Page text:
Vancouver student Raymond Wang won the world's largest high school research competition by developing a new way to keep germs from spreading inside an airplane.
The 17-year-old received the $75,000 award at the 2015 Intel International Science and Engineering Fair, a prestigious international competition for science research and innovation.
Wang said his research was inspired by news reports in December about the Ebola outbreak in Africa. He realized Ebola isn't spread through the air — but plenty of other serious diseases are. Wang said he was impressed by a "pretty scary statistic" from the Centers for Disease Control and Prevention: if a passenger has a disease such as H1N1 and walks into a plane's cabin, he has the potential to spread the disease to as many as 17 other passengers on the flight.
He created simulations of airflow inside the cabin of a Boeing 737 and used those simulations to design devices that would fit inside a plane's existing air inlets. Wang's method of changing airflow would improve the availability of fresh air by more than 190 percent, while reducing airborne germs by up to 55 times.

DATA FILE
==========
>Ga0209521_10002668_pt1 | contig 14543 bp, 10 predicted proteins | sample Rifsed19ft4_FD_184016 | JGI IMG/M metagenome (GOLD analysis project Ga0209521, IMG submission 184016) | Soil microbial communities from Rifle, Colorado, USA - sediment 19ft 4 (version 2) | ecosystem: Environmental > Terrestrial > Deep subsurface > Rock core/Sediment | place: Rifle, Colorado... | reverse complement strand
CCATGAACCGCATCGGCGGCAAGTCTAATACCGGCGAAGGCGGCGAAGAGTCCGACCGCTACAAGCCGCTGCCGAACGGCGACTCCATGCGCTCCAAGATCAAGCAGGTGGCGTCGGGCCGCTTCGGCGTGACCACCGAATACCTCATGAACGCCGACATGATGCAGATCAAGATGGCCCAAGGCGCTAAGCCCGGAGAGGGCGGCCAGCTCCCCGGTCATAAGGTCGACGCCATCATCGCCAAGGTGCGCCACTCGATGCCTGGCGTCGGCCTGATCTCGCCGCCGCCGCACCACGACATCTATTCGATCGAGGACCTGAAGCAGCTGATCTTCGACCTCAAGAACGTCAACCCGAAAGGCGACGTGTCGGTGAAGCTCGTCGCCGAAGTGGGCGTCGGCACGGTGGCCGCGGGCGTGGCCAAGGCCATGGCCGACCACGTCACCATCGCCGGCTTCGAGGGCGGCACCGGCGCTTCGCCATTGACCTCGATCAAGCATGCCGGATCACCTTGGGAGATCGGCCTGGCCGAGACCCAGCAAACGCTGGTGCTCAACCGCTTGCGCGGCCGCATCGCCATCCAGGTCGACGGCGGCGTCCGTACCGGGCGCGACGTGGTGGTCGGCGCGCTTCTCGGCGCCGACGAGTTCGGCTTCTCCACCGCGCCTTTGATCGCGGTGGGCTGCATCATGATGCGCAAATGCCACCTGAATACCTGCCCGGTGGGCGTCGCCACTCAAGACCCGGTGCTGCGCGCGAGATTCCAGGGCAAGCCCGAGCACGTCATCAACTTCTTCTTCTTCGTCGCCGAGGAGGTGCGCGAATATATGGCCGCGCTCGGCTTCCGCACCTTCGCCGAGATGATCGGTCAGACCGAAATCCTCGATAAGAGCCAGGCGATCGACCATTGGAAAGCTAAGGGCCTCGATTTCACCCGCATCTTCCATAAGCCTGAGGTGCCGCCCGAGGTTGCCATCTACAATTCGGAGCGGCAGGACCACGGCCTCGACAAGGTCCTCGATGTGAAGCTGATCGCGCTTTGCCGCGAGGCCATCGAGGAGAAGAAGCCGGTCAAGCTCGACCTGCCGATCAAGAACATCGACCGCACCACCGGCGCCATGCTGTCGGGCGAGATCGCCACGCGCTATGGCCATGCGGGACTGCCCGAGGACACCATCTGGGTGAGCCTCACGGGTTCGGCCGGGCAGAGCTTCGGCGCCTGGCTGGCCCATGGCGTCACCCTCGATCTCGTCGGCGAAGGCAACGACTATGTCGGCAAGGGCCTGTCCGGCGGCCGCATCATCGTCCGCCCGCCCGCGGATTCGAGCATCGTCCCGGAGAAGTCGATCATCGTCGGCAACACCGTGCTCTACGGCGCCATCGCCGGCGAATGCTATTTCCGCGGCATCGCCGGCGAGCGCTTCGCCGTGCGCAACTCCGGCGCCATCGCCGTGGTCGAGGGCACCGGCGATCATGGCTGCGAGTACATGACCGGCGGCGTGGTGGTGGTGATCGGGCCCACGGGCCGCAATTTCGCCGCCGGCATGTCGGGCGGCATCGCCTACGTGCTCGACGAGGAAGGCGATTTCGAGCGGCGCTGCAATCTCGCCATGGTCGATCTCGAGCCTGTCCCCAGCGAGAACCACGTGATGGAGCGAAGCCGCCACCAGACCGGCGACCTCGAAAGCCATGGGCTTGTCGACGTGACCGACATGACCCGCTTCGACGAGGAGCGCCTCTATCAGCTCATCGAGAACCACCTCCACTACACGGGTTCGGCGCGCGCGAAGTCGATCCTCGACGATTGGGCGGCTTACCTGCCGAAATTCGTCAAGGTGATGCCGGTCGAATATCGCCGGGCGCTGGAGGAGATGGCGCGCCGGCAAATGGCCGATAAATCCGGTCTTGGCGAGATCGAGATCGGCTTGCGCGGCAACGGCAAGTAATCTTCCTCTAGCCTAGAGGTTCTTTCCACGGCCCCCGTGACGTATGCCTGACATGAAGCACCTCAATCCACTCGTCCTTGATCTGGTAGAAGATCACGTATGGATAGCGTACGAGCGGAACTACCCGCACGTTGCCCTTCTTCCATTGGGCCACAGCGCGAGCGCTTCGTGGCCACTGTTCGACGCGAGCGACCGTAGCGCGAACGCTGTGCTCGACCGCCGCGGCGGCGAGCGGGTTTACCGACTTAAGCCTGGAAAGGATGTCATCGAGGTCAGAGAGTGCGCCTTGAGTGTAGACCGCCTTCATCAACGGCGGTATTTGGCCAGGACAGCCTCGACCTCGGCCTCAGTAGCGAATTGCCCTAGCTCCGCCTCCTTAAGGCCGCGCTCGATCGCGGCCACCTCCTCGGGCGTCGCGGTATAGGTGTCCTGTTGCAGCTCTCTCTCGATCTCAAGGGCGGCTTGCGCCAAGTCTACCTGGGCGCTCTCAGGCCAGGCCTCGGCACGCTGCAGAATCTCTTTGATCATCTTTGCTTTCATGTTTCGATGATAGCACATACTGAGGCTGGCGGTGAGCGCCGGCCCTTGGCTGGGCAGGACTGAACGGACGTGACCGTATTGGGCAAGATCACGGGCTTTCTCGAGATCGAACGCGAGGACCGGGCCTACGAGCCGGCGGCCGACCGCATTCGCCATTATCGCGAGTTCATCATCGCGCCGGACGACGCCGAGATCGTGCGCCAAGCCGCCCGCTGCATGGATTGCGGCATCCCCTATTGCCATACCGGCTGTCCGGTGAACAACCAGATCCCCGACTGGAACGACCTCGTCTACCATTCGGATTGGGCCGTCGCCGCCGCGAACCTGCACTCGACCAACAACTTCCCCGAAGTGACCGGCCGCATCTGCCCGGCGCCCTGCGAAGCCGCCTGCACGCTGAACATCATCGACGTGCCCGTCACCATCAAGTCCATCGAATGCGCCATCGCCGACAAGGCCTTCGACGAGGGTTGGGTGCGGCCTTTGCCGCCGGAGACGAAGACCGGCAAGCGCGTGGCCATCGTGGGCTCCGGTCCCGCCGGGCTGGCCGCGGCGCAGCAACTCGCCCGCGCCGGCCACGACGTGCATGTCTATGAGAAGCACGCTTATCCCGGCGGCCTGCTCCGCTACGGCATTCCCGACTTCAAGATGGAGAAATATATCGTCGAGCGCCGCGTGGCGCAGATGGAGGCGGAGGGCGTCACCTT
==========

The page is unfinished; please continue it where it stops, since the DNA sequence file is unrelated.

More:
“With the traditional cabin, what’s happening is you’ve got two large, turbulent swirls happening. You’re spreading disease across the rows and longitudinally,” Wang explained to The Washington Post.
Or, put more simply. “When someone sneezes, there’s a mess everywhere.”
Wang says his device can be installed with just a couple of screws and "overnight you're able to improve cabin airflow economically."
Wang's prototype cost $10 to make, and he estimates it would cost $1,000 and not much time to update an entire airplane. He has already applied for a patent, reports The Post.
This isn't Wang's first invention. He also created a self-cleaning garbage can as well as a device that generates electricity from rain falling on the room. Just ending his junior year of high school, Wang plans to study engineering and business in college.
“It’s one thing to be able to come up with these great ideas, but another thing to be able to promote them to the entire world,” he said.
Watch him describe his invention at the Intel Science and Engineering Fair: